What got me thinking was the latest report from the CSO on the Irish labour market and the statistics on non-Irish nationals entering the workforce (see Table A1). There was a recent furore in the UK over government data showing that more than half of all new jobs there had been taken by foreigners since 1997. In contrast, we are sanguine about the (CSO) fact that non-Irish nationals took 71.6% of new jobs created in the year to Q3 2007.
Intriguingly, the CSO admits that it really doesn't know how many non-Irish nationals are actually in the workforce at present, admitting that:
The nationality figures presented have been described as tentative as they have not been revised in line with the most recent Census of Population data. Initial analysis suggests that the QNHS under-estimates the foreign national population by approximately 20–25%.
Of course our sanguine response to such findings is simply a reflection of the fact that most Irish people see immigration as a relatively benign phenomenon in Ireland - with a few caveats about asylum seekers and illegal immigrants. In marked contrast, I recently heard the Maltese Minister for The Family & Social Solidarity (Dolores Cristina) talking about Malta's problems with illegal immigration from Africa. It made me realise that Ireland's 'problems' are in the ha'penny place by comparison.
Yet there is no doubt that attitudes towards immigrants (including legal migrants) is turning negative across Europe (including Ireland) - as highlighted in this week's Economist. I have written in a previous post about the negative consequences of a rapid increase in immigration on host communities.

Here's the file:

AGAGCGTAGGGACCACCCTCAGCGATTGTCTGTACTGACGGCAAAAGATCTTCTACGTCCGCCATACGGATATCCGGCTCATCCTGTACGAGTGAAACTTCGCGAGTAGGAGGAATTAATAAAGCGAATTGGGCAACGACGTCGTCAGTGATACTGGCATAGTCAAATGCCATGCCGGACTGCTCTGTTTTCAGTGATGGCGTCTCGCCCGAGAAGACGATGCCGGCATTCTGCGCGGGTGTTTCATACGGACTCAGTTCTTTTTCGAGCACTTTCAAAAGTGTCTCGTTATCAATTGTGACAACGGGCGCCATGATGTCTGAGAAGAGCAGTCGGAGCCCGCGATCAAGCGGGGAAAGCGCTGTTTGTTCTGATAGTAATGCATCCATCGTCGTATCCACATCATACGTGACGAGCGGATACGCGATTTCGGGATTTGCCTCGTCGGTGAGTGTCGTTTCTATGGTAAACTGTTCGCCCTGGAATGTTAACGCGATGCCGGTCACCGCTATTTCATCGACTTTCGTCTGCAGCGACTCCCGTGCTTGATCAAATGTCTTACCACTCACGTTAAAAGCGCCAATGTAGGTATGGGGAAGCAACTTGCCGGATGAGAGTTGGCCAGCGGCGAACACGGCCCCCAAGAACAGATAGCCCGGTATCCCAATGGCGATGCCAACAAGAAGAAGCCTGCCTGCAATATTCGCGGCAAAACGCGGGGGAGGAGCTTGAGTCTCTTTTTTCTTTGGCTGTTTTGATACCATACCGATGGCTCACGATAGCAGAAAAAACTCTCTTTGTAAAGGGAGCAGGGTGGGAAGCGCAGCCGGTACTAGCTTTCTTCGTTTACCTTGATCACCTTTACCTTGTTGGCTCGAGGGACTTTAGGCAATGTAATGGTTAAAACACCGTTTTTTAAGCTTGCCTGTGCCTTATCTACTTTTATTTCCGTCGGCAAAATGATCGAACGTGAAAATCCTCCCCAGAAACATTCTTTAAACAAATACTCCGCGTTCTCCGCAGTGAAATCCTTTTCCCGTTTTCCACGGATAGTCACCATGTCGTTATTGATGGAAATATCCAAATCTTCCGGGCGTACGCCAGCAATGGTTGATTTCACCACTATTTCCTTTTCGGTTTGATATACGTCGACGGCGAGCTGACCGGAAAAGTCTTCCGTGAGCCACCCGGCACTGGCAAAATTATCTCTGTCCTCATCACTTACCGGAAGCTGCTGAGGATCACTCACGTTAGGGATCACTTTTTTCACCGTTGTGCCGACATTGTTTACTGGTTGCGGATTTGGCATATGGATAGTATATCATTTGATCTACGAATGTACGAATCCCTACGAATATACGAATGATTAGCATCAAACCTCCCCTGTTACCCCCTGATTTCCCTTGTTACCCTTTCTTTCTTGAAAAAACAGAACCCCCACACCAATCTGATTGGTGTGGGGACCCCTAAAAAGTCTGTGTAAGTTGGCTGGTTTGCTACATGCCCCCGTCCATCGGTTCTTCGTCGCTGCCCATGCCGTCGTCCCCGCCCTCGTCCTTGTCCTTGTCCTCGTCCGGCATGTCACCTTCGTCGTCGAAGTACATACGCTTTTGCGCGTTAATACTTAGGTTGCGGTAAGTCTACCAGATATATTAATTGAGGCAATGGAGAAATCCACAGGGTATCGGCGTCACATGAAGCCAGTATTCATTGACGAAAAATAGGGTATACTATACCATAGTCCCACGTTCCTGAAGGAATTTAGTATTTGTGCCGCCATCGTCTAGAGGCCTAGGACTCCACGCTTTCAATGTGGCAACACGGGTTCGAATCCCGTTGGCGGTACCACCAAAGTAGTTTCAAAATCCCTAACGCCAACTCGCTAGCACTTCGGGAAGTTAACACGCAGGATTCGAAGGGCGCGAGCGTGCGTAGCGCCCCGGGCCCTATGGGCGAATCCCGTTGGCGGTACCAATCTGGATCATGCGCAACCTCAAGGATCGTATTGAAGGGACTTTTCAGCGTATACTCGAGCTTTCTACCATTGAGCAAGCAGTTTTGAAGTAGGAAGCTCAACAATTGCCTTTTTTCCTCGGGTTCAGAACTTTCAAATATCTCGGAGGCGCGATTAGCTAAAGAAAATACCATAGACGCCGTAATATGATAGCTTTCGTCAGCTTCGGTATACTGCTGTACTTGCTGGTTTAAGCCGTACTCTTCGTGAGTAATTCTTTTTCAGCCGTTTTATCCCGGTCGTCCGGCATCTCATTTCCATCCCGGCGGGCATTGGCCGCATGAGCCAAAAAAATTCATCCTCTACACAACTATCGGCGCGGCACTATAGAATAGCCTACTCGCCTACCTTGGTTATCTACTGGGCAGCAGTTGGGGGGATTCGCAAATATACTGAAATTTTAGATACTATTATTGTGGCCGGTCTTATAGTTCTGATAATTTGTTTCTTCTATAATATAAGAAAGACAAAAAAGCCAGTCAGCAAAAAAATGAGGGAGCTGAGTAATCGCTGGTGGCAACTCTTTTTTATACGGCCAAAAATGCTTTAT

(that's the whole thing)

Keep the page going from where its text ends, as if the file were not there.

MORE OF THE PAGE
A recent report by Eurostat values remittances abroad by immigrant workers in Ireland at €0.5 billion in 2006. €0.4 billion of this was intra-EU 27. That is money out of after tax income. So if you apply a multiple of, say, x6.6 to get total after tax income (assuming a 15% 'remittance or savings rate'); and then apply a multiple of, say, x1.45 to get gross income before tax, that gives total earnings for (we suspect) mainly Eastern Europeans and remitters from developing countries of nearly €5 billion last year. Though this is likely to be an underestimate as not all immigrants remit money (or save for that matter).
The point is that most immigrants in Ireland have come here because it is economically advantageous for them to do so. If their economic circumstances change - or better opportunities arise elsewhere or back home - then many will move. Those receiving the remittances may insist on it. So it is a brave man (or government minister) who trys to predict the future of immigration in Ireland: our own migration experiences of one-way tickets to America or Australia may not be much of a guide to the future in an age of €10 Ryanair tickets to Bratislava.